A carcinoma of unknown primary (CUP) is a histologically confirmed metastatic cancer without a definitive primary site after performing a detailed medical examination. The purpose of the study was to classify unfavorable CUPs into more reliable disease entities, which reflect the clinical course. We reviewed the medical records of patients diagnosed with a CUP between January 1995 and March 2008. Patients were classified into a conventional favorable-risk group and a newly proposed unfavorable-risk group according to the clinicopathologic features. Five hundred eighty-six patients were diagnosed with CUPs. Fifty-six (9.6%) patients were classified in the conventional favorable-risk group, and 486 (82.9%) patients were classified in the unfavorable-risk group. We further classified the 486 patients into six subgroups with an unfavorable risk, while excluding 29 patients (5.0%) who were not classifiable. The overall survival of the conventional favorable-risk group was 47.0 months (95% CI, 11.1∼82.9 months), which was significantly longer than that of any subgroup of the newly proposed unfavorable-risk group (P<0.001). Patients with squamous cell carcinoma in the abdominopelvic cavity showed similar overall survival with unfavorable-risk group (P=0.484). Women with non-papillary malignant ascites had a survival in between the favorable and unfavorable groups (P<0.001). The newly proposed unfavorable-risk group may assist in classifying CUP patients with an unfavorable risk in a clinically more meaningful way. Squamous cell carcinoma in the abdominopelvic cavity should be considered in the unfavorable-risk group and women with non-papillary malignant ascites in an intermediate-risk group. Further studies with molecular profiling would help in classifying and treating patients with CUPs and an unfavorable risk.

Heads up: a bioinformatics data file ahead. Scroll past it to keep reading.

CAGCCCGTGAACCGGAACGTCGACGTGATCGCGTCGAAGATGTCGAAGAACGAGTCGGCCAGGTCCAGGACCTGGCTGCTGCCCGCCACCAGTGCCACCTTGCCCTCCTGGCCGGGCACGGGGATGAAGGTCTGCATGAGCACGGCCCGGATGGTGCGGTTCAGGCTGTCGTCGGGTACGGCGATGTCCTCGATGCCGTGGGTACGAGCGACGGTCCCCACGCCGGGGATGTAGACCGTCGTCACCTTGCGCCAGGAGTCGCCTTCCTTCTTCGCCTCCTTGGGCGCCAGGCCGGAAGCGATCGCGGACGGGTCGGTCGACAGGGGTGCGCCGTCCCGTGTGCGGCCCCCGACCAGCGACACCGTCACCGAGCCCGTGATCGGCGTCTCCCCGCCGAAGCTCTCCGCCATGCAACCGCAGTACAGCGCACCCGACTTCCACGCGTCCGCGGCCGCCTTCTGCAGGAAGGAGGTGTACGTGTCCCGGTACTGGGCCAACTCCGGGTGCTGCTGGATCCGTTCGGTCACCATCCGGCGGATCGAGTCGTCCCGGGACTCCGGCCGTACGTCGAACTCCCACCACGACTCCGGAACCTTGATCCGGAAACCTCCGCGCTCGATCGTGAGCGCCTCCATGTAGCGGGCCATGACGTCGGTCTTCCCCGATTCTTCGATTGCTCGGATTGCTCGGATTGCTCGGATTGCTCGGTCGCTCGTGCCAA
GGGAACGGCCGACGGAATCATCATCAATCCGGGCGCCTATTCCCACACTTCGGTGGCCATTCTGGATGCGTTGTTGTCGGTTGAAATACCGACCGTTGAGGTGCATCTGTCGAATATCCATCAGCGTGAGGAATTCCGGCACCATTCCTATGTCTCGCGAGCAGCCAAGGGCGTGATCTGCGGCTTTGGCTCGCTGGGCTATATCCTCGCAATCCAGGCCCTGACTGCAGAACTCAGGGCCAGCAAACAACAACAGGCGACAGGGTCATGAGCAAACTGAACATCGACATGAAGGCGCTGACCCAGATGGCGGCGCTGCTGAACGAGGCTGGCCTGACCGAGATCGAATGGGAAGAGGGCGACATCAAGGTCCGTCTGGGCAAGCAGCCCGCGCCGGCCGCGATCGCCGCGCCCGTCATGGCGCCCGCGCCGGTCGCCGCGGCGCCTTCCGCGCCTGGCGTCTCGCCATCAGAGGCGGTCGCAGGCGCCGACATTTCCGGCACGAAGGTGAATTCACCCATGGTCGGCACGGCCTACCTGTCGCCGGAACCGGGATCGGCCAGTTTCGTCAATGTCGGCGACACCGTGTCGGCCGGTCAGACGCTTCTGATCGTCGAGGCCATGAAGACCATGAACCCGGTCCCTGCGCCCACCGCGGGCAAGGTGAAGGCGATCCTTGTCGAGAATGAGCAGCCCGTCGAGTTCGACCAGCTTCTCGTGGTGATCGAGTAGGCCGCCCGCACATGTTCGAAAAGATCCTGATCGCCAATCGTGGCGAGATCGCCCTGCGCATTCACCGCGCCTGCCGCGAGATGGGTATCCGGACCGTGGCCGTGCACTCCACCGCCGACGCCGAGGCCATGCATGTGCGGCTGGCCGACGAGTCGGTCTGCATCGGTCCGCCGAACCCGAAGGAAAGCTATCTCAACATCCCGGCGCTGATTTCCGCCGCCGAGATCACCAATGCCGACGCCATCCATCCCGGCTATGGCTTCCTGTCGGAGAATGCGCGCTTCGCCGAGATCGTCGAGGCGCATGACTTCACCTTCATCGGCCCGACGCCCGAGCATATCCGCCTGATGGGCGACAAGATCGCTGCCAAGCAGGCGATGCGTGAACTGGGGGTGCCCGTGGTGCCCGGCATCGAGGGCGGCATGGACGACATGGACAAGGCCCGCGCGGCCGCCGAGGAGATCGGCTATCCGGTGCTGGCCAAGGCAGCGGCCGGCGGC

- Unknown primary